Coping with the unknown | Education Support
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Coping with the unknown - teachers and education staff

Coping with the unknown

15th July 2020

In ordinary times, the start of a new school year heralds great apprehension, anticipation and anxiety. Our readiness to cope is, regardless of our skills and experience, about how well prepared and resilient we feel both mentally and physically to deal with the unknowns and demands of the school term that lie ahead.

Given that this September will be anything other than ordinary, with a great many unknowns, the anxieties and pressures will be heightened to a totally different level. Added to that, coping with the pandemic, may mean our resilience is lower than usual.  A recent YouGov poll revealed that teachers are more likely than any other key workers to experience anxiety, issues with concentration and feelings of hopelessness during the Covid 19 pandemic. The survey found that half of education staff (55%) reported feeling ‘very’ or ‘fairly’ anxious as a result of their work as the crisis has continued, ahead of healthcare workers at 53 %.

Mental health support will be an absolute priority for school leaders and staff alike in September. What should leaders be looking for and aware of? How can school leaders support staff in the Autumn?

A lack of control over situations or the ability to change them is a key driver of stress.  Change and feelings of uncertainty can also trigger anxiety. That’s very much the case at present in all our lives and it’s important as leaders in the workplace to let staff know that these feelings are normal and to be expected.. High levels of stress can make any of us feel less able to cope and when we feel there is little support from managers, colleagues, peers, friends or family it is far more likely that we will find the stress we are experiencing to be unmanageable. Many of our usual coping mechanisms including freely seeing close family and friends and the ritual of going to work which can help give a sense of structure and familiarity is either not possible or looks very different. 

In our specially commissioned video Coping with Bereavement’, Dr Erin Hope Thompson, Director of the Loss Foundation, comments: “Loss is everywhere and it makes us feel more vulnerable.” Leading, motivating and supporting staff is difficult in this time of crisis when leaders are also struggling themselves but it is important to let staff know that it is ok to feel vulnerable and that there are ways we can ease this. Encourage staff to share how they feel with others, in the workplace or at home. For those members of school teams who may have lost someone or are affected by others’ loss, be aware of this and remind staff and colleagues that help is out there.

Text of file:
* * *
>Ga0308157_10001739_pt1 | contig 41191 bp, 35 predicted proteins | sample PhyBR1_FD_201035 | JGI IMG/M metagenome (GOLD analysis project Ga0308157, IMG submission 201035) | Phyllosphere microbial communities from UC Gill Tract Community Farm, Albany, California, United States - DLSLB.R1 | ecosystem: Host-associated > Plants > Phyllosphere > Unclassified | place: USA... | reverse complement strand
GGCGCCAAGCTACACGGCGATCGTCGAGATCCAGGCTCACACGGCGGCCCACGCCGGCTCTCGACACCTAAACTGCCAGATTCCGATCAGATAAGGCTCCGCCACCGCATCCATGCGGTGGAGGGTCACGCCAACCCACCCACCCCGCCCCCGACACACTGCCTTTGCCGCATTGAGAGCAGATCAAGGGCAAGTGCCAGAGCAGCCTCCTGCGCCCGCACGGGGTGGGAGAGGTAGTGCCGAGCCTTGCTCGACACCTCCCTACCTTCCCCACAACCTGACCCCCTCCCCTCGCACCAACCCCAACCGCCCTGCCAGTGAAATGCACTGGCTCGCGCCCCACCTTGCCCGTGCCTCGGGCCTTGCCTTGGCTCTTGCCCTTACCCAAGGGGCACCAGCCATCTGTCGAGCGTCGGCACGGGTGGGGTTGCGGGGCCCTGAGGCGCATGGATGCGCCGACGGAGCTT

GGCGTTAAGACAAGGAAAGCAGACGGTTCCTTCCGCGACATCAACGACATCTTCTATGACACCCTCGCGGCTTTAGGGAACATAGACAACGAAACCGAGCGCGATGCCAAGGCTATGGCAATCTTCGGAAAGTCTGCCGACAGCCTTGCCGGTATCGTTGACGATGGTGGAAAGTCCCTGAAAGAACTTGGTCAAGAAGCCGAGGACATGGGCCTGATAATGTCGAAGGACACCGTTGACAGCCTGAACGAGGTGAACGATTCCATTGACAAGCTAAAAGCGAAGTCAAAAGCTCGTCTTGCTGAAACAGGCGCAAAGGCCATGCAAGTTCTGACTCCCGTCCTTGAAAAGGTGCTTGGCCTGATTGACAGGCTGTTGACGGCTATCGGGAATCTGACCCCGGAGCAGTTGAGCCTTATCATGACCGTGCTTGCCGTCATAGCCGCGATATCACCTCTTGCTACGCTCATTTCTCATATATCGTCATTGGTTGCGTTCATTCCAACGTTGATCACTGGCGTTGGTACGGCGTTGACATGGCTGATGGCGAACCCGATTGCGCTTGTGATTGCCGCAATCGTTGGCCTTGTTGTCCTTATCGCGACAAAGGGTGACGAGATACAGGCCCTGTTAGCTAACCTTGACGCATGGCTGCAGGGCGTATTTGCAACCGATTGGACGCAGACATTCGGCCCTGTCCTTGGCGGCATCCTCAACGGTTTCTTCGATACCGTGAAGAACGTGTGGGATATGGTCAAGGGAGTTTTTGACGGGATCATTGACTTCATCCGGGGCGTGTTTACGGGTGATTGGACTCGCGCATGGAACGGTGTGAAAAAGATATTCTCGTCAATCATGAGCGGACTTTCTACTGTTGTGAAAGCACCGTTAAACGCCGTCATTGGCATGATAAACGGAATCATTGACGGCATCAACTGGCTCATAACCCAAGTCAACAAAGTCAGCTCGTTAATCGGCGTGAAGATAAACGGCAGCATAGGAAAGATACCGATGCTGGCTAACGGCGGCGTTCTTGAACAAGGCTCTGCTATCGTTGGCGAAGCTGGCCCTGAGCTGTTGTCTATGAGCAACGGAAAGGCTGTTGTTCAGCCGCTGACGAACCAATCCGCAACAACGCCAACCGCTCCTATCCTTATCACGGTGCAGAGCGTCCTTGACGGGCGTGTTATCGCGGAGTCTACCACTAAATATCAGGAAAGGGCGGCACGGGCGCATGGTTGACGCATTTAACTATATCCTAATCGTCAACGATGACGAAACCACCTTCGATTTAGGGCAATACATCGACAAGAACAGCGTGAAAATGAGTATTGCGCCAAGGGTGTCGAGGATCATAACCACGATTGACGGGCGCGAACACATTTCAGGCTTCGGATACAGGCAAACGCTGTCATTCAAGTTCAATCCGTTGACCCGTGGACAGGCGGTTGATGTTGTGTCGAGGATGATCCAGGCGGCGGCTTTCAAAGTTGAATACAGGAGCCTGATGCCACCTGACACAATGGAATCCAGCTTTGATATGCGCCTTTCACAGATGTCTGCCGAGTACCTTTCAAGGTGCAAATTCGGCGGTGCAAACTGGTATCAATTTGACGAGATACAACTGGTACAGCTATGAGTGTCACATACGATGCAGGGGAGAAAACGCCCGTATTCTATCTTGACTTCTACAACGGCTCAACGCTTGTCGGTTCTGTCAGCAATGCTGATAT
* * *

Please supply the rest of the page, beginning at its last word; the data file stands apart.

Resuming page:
Teachers and other school staff may be dealing directly with grief and loss, where someone close has died or lost a loved one to coronavirus or be supporting students who have been affected. In our video ‘Coping with bereavement,’ Dr Hope Thompson states that in these situations it’s important to give people space and to let others know they need this too. For anyone who has experienced loss, it is important to create outlets; whether that’s space to talk to friends, close colleagues or a professional, to reflect and process, journal; whatever that person needs and finds helpful for them. It can be useful for leaders to model that it is ok to feel upset and that staff will be supported if they are struggling. 

Dealing with feelings around bereavement and loss can be particularly difficult for people in leadership positions. It can be easier to carry on managing the current situation than reflecting on difficult feelings of loss and grief. However, this may not be helpful in the long-term. If we don’t allow ourselves to have outlets for our emotions, this can lead to a variety of symptoms such as a loss of concentration and/or problems sleeping.

More generally, show how you make your own mental health a priority, share how you do this and make it clear that all our mental health has to come first. It is important that school leaders model that we should be discussing our mental health if we need and want to.

Any teachers, school leaders and other school staff who are feeling stressed and anxious during these uncertain times can call our confidential helpline. Available to anyone working in education, it’s open 24/7.No matter what you’re going through, you can talk to a trained counsellor. Call 08000 562 561.

We have created a range of mental health resources for all teachers, school leader and other staff during the COVID-19 crisis. View the resources here.

This article first appeared in Sec-Ed/Headteacher Update Back to School Guide July 2020.

How we can help 

Teachers and education staff, in schools, colleges and universities, who are feeling stressed or anxious during these uncertain times can get confidential emotional support from our free and confidential helpline: 08000 562561.

What can you do?

If you’re in a position to help others in these extraordinary times, please consider making a donation so that we can continue to answer the increasing number of desperate calls and grants applications we are receiving. Thank you so much.